Pat Hickey: Egocentric Roy Shows he’s no Team Player—Again
That’s what the Canadiens would be getting if they brought Patrick Roy back to Montreal.
Roy stunned the Colorado Avalanche Thursday with his decision to quit as head coach and vice-president of hockey operations.
The decision touched off speculation that Roy would be next in line for the Canadiens’ coaching job when the team axes Michel Therrien.
Roy’s name carries some magic here because he played a key role in two Stanley Cup victories, including the last one in 1993. He’s arguably the best goaltender in NHL history, although you can also make an argument that he isn’t in the top three in Canadiens history.
But this week, he again showed that he’s a quitter.
Roy said he was leaving because he disagreed with Avalanche general manager and executive vice-president Joe Sakic.
“I have thought long and hard over the course of the summer about how I might improve this team to give it the depth it needs and bring it to a higher level,” Roy said in a statement released by National Public Relations whose partner and chairman is Canadiens co-owner Andrew Molson. “To achieve this, the vision of the coach and VP-Hockey Operations needs to be perfectly aligned with that of the organization. He must also have a say in the decisions that impact the team’s performance. These conditions are not currently met.”
Put simply, these are the words of a petulant child who’s taking his toys and going home. Roy’s history is that of someone who wants to run the show and he can’t accept it when his enormous ego isn’t front and centre.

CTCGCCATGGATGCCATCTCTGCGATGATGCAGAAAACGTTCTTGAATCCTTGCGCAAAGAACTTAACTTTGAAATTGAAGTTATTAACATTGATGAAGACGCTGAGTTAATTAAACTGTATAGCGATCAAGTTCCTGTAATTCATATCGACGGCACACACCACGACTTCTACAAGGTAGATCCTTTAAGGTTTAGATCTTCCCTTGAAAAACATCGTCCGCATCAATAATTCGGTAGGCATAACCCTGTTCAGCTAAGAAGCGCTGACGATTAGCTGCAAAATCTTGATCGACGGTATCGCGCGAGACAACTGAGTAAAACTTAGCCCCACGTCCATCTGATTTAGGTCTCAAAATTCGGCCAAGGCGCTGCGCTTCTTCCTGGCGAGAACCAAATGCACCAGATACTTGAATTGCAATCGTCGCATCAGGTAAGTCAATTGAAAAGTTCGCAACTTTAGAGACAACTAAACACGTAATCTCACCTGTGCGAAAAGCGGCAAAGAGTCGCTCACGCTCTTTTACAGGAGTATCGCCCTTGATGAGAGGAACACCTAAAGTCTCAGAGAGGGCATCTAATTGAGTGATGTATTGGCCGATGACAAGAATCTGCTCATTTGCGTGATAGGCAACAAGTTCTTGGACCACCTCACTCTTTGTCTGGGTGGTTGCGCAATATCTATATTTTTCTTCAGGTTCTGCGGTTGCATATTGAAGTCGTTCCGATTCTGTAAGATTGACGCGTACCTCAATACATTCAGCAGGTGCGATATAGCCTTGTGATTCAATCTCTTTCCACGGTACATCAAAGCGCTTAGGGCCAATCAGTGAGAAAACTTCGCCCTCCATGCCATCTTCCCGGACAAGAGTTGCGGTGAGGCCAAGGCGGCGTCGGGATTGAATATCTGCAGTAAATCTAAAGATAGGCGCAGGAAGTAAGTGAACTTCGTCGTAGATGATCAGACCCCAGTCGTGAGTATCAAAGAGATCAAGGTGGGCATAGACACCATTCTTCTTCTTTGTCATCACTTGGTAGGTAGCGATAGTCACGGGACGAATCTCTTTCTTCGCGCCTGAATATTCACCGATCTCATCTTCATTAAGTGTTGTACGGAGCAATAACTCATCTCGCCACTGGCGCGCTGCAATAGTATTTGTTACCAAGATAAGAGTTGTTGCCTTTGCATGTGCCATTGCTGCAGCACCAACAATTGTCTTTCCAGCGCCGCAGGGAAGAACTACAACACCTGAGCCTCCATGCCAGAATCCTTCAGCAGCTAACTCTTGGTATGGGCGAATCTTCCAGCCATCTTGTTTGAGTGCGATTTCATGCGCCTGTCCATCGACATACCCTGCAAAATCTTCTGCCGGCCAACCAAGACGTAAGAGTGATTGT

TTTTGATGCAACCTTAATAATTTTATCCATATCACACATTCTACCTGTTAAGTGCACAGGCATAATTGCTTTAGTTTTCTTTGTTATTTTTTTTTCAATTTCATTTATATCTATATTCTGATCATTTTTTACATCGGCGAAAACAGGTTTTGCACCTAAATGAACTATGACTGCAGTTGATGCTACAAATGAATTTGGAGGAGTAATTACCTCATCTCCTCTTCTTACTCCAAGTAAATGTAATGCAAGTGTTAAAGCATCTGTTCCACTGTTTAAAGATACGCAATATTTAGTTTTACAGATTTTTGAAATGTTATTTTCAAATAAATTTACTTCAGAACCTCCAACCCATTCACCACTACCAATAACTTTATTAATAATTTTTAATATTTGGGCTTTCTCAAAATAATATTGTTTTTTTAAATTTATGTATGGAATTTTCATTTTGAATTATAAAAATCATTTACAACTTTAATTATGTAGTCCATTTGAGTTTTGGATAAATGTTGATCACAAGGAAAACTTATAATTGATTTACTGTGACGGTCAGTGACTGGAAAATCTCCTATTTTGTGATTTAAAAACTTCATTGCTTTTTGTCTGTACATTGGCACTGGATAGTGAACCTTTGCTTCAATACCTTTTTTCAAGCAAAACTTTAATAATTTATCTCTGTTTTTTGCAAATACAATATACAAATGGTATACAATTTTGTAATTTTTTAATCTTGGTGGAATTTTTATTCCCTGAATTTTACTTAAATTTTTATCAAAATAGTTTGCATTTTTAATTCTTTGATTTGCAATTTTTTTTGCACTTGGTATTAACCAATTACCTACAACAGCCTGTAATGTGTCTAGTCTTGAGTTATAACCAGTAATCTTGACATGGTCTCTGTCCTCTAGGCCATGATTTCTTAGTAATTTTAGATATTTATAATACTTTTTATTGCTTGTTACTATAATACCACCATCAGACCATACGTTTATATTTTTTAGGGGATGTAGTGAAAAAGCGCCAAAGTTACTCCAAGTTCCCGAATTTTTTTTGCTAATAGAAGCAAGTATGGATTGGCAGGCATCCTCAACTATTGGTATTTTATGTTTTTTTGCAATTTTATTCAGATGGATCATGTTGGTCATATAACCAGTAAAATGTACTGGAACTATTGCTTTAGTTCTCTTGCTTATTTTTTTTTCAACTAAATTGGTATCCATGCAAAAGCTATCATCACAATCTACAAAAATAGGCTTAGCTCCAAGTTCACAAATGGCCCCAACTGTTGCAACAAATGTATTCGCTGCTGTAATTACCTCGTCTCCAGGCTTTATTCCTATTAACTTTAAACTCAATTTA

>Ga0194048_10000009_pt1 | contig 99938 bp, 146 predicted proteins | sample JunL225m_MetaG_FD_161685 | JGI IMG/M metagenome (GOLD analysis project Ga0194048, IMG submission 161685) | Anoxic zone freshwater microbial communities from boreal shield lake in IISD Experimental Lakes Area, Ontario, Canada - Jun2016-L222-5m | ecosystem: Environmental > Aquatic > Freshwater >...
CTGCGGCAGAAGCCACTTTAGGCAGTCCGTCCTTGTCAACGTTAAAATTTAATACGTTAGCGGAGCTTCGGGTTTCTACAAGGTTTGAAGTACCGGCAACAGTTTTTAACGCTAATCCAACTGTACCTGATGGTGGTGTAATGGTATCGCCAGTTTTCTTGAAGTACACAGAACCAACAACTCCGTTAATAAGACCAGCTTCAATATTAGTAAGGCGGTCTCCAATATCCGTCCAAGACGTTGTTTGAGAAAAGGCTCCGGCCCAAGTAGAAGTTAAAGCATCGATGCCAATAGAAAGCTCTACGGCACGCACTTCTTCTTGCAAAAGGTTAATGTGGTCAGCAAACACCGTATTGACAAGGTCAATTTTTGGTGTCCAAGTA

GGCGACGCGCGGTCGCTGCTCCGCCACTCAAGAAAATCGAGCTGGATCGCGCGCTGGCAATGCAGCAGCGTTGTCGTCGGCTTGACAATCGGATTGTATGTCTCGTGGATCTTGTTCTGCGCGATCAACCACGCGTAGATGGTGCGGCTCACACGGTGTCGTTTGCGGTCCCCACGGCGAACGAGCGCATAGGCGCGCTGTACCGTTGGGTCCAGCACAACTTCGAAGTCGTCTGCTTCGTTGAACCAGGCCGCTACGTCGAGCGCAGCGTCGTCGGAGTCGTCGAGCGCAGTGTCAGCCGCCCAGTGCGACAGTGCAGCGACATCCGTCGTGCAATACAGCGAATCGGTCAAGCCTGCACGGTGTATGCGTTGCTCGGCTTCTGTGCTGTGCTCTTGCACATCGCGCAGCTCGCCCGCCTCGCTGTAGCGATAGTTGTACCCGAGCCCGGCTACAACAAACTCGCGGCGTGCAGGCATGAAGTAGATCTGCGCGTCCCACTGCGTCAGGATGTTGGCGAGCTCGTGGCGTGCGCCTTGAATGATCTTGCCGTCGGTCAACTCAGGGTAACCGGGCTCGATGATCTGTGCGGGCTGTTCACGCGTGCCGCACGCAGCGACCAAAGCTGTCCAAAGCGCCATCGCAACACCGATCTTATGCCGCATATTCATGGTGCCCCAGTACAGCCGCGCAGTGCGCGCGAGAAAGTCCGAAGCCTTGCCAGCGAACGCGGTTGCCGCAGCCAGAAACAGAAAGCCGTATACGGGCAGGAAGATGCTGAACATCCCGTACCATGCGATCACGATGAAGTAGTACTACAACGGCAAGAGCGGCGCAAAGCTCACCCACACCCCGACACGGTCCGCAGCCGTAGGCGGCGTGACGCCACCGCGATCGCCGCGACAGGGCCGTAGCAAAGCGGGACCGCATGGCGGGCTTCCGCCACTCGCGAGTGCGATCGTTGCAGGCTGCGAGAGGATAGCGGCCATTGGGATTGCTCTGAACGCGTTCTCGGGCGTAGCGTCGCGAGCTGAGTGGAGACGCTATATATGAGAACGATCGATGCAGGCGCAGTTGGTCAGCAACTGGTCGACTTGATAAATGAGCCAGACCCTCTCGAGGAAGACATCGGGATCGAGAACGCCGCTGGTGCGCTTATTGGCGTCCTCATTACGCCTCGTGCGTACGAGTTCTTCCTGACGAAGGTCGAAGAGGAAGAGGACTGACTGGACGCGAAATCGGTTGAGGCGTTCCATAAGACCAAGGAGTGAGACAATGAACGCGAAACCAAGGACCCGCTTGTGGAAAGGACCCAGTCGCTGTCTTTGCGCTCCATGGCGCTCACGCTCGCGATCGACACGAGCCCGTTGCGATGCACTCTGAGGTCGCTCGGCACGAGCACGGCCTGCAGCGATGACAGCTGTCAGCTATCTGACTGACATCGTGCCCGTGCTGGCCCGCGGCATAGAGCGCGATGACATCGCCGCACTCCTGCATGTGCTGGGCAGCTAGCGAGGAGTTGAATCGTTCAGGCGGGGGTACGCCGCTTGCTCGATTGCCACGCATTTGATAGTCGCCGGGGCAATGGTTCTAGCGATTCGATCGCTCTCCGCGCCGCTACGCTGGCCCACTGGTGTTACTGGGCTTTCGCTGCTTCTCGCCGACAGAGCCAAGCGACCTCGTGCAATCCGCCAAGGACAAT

He was like that as a player, and a healthy ego can be an asset when you’re striving to be the best. But his ego was a key factor when he quit on the Canadiens in 1995.
You can think what you want about Mario Tremblay’s abilities as a coach and the reality is that he was ill prepared for the task when he was plucked from the broadcasting booth to replace Jacques Demers two weeks into the 1995-96 season.
But he was still the coach and he deserved a measure of respect, which was never forthcoming from Roy. The goaltender was accustomed to being coddled by Demers and he didn’t take kindly to the new coach deciding who was going to be in the nets and when.
The tension between goaltender and coach reached the breaking point on Dec. 2 when Tremblay left Roy in the game until he had given up nine goals against Detroit in what would be an 11-1 win for the Red Wings. Roy, who felt humiliated, told team president Ronald Corey that he had played his last game as a Canadien and, a few days later, he was traded to Colorado.
The timing of Roy’s outburst was a major setback for the Canadiens. The Avalanche knew that Montreal had to trade their unhappy goaltender and they were dealing from a position of strength.
The timing of this week’s announcement is a disaster for the Avalanche, but it’s another example of Roy thinking only of himself.
He could have made the same decision after the regular season ended with his team missing the playoffs for a second consecutive year.
He could have made the same decision after looking at the team’s draft choices, headed by Tyson Jost, a Tier II junior star who’s headed to college.
He could have made the same decision after the Avalanche’s free-agent dealing was limited to the acquisition of two journeymen blue-liners.
He could have made the same decision before every team in pro hockey had locked up any coaches who could skate and blow a whistle at the same time.
If he had any respect for Sakic or the organization, which has paid him for the past three years, he would have given them time to find a decent coach.
Since announcing his decision to quit, Roy’s name has been linked to future employment in Montreal, Quebec City and Las Vegas. He will probably find another job, but any prospective employer should know he’s not a team guy and you never know when he’ll quit on you.